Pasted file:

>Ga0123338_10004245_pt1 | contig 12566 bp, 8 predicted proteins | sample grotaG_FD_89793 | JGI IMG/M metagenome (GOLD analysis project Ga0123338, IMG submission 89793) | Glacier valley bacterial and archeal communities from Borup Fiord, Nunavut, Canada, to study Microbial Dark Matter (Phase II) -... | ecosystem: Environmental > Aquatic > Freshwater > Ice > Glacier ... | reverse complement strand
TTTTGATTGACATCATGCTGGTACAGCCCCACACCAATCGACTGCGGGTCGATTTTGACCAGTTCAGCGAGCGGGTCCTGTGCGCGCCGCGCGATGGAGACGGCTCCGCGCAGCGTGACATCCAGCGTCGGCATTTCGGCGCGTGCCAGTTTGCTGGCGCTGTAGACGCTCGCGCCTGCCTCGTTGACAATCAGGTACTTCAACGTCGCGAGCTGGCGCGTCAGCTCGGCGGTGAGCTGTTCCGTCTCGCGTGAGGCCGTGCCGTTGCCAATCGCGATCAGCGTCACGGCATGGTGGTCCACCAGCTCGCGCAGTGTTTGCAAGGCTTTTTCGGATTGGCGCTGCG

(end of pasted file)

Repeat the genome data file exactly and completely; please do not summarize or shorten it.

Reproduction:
>Ga0123338_10004245_pt1 | contig 12566 bp, 8 predicted proteins | sample grotaG_FD_89793 | JGI IMG/M metagenome (GOLD analysis project Ga0123338, IMG submission 89793) | Glacier valley bacterial and archeal communities from Borup Fiord, Nunavut, Canada, to study Microbial Dark Matter (Phase II) -... | ecosystem: Environmental > Aquatic > Freshwater > Ice > Glacier ... | reverse complement strand
TTTTGATTGACATCATGCTGGTACAGCCCCACACCAATCGACTGCGGGTCGATTTTGACCAGTTCAGCGAGCGGGTCCTGTGCGCGCCGCGCGATGGAGACGGCTCCGCGCAGCGTGACATCCAGCGTCGGCATTTCGGCGCGTGCCAGTTTGCTGGCGCTGTAGACGCTCGCGCCTGCCTCGTTGACAATCAGGTACTTCAACGTCGCGAGCTGGCGCGTCAGCTCGGCGGTGAGCTGTTCCGTCTCGCGTGAGGCCGTGCCGTTGCCAATCGCGATCAGCGTCACGGCATGGTGGTCCACCAGCTCGCGCAGTGTTTGCAAGGCTTTTTCGGATTGGCGCTGCG